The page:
Northern Prairie Wildlife Research Center
Southern Wetland Flora
Field Office Guide to Plant Species
Jacquemontia tamnifolia (L.) Griseb.
- Family: Morning-glory (Convolvulaceae)
- Flowering: August-September
- Field Marks: This annual twining vine is recognized by its long-spreading hairs and its blue,
funnel-shaped flowers crowded into head-like clusters.
- Habitat: Roadsides, fields, disturbed areas, floodplain forests, stream banks, ditches.
- Habit: Annual, twining, herbaceous vine.
- Stems: Twining, with long, spreading hairs.
- Leaves: Alternate, simple, ovate, pointed at the tip, rounded or heart-shaped at the base,
without teeth or with wavy edges, sparsely hairy at first, usually becoming smooth at maturity,
up to 5 inches long, up to 2 1/2 inches wide.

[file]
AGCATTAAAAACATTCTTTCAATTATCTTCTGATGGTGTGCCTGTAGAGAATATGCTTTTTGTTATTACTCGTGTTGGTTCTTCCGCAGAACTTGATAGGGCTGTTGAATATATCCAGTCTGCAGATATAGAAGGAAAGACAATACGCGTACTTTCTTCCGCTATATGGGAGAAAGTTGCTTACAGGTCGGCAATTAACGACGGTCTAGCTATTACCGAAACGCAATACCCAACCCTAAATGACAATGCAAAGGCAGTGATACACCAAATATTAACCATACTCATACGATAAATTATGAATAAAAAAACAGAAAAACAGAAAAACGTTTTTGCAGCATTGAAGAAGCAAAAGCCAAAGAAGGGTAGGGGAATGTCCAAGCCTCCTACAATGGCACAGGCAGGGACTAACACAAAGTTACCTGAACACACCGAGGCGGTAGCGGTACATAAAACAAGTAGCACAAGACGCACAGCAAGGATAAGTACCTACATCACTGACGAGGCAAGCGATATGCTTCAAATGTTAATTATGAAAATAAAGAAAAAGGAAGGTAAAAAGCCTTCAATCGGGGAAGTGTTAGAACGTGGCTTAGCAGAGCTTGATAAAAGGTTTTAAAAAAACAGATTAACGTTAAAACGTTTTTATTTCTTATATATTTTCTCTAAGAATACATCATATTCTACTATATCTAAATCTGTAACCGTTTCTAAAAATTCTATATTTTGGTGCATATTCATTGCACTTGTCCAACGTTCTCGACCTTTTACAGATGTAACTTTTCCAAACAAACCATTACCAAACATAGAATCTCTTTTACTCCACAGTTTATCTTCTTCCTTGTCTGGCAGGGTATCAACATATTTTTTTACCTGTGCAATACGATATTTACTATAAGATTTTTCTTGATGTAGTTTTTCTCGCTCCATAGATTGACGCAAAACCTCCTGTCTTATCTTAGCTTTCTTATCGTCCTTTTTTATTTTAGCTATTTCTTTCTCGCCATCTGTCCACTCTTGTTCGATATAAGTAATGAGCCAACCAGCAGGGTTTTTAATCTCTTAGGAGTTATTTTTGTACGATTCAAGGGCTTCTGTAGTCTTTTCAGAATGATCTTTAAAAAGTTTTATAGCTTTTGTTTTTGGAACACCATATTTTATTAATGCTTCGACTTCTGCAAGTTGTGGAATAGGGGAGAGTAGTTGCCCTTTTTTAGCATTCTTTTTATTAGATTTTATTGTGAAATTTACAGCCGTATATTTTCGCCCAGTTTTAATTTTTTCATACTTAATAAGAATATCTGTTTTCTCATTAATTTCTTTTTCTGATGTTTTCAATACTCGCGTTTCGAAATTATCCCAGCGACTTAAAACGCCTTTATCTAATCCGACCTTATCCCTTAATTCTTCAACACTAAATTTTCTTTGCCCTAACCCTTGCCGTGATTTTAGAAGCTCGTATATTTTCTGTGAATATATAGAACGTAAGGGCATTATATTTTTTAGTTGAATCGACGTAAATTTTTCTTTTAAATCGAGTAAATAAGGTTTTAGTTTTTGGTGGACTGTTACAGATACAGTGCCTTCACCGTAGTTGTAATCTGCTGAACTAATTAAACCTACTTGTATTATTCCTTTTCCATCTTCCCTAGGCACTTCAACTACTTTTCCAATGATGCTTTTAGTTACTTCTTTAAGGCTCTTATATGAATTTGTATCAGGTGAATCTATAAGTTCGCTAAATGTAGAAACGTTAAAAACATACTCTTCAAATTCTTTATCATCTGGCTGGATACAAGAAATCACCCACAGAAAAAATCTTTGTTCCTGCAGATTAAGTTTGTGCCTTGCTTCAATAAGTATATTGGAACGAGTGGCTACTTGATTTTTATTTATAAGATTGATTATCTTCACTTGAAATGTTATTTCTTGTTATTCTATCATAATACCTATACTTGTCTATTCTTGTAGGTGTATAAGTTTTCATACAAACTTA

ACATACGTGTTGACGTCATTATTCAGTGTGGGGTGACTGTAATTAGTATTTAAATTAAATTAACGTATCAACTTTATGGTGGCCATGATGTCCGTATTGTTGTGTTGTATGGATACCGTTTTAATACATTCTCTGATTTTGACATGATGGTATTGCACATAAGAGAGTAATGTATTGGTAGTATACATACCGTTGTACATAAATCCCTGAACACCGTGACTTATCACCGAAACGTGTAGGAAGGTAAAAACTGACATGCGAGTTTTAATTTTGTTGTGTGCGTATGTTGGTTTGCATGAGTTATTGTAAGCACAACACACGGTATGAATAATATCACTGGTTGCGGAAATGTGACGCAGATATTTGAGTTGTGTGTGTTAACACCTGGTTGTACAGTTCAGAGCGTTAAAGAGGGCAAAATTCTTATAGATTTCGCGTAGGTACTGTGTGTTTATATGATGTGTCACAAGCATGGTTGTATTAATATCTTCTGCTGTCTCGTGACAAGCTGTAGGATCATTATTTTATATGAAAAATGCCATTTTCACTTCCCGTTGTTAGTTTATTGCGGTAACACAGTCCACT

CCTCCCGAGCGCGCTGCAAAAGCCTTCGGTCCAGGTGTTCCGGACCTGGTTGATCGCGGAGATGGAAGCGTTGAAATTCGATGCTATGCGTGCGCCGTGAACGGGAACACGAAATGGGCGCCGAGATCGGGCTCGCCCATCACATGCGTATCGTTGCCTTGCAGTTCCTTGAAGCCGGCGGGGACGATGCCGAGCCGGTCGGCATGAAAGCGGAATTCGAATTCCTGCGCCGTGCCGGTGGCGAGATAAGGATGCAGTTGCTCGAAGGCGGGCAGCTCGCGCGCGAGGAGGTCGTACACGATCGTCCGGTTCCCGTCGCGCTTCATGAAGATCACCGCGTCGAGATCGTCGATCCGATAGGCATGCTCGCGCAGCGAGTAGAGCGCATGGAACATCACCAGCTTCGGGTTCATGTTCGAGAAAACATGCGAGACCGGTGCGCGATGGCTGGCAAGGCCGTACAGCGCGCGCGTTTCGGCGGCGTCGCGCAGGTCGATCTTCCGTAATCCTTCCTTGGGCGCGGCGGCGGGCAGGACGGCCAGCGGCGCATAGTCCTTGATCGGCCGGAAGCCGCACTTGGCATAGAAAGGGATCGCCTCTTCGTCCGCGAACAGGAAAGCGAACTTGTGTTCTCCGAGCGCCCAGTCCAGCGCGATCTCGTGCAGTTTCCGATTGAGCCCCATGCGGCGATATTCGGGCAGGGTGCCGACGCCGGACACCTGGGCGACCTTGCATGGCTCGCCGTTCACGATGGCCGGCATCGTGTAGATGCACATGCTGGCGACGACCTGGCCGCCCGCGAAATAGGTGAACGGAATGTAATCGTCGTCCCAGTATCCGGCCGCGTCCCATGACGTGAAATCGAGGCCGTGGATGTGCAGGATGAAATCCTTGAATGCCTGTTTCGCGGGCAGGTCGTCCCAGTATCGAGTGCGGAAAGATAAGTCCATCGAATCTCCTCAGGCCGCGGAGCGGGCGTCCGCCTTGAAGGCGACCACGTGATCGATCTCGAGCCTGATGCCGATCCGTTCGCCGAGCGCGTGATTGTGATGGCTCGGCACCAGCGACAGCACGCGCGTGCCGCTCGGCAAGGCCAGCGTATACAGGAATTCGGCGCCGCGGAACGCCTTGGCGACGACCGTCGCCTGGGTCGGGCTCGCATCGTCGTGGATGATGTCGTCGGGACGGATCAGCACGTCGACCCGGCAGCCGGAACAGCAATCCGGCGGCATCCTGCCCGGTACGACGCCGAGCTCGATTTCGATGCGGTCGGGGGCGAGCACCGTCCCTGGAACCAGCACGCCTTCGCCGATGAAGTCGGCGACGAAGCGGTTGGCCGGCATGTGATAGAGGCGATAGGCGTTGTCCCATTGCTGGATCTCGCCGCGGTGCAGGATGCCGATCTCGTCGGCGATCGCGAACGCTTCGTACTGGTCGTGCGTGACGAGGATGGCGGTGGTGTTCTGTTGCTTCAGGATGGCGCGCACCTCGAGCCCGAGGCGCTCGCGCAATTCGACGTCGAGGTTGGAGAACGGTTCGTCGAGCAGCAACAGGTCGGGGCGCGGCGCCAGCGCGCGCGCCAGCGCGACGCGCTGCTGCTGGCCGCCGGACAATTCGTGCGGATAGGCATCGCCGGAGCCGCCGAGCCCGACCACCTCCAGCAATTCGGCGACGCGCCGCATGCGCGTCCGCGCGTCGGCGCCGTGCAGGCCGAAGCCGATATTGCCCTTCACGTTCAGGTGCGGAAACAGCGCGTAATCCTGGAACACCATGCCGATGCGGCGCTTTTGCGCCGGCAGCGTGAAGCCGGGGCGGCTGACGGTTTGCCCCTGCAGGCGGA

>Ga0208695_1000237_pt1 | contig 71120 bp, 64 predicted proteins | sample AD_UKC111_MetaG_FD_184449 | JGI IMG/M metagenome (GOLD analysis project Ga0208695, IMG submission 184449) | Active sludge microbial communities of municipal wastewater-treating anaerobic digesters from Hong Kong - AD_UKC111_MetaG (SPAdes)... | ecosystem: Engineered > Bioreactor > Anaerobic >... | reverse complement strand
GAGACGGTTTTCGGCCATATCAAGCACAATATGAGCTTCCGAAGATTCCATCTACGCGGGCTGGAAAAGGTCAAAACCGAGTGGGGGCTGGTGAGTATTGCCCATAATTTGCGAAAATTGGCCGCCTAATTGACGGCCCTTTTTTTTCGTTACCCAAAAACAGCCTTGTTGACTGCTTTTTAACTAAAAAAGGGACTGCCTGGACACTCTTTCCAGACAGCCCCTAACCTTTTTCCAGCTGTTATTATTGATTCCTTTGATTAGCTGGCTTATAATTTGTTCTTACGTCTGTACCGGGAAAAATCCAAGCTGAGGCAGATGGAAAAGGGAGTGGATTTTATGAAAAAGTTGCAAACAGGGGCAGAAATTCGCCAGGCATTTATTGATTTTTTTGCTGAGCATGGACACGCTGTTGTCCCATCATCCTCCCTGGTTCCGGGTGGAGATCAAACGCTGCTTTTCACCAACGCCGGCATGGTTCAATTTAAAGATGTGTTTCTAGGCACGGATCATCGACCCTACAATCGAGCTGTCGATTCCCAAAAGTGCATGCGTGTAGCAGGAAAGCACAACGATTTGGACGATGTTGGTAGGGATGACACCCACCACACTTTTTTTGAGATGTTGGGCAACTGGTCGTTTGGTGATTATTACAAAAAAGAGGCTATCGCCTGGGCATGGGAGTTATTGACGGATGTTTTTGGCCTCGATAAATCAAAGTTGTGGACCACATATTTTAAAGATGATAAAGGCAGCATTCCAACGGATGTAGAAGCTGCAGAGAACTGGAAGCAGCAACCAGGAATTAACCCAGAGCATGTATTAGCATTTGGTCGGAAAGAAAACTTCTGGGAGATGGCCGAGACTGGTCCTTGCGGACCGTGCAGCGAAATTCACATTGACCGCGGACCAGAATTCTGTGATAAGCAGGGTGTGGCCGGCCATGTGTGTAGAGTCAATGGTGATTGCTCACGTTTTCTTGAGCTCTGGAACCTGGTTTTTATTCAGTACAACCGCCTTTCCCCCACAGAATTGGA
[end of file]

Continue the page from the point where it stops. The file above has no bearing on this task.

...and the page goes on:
- Flowers: Several in dense, axillary heads, up to 1 1/2 inches across; each flower subtended
by lanceolate, long-hairy bracts.
- Sepals: 5, green, united below, long-hairy, up to 3/4 inch long.
- Petals: 5, blue, united to form a funnel, up to 1 inch across.
- Stamens: 5, attached to the tube of the petals.
- Pistils: Ovary superior; stigmas 2.
- Fruits: Capsules spherical, up to 1/4 inch in diameter, shorter than the persistent sepals; seeds
brownish black, smooth, about 1/10 inch long.
- Notes: If not controlled, this vine will cover up crop fields in low areas.
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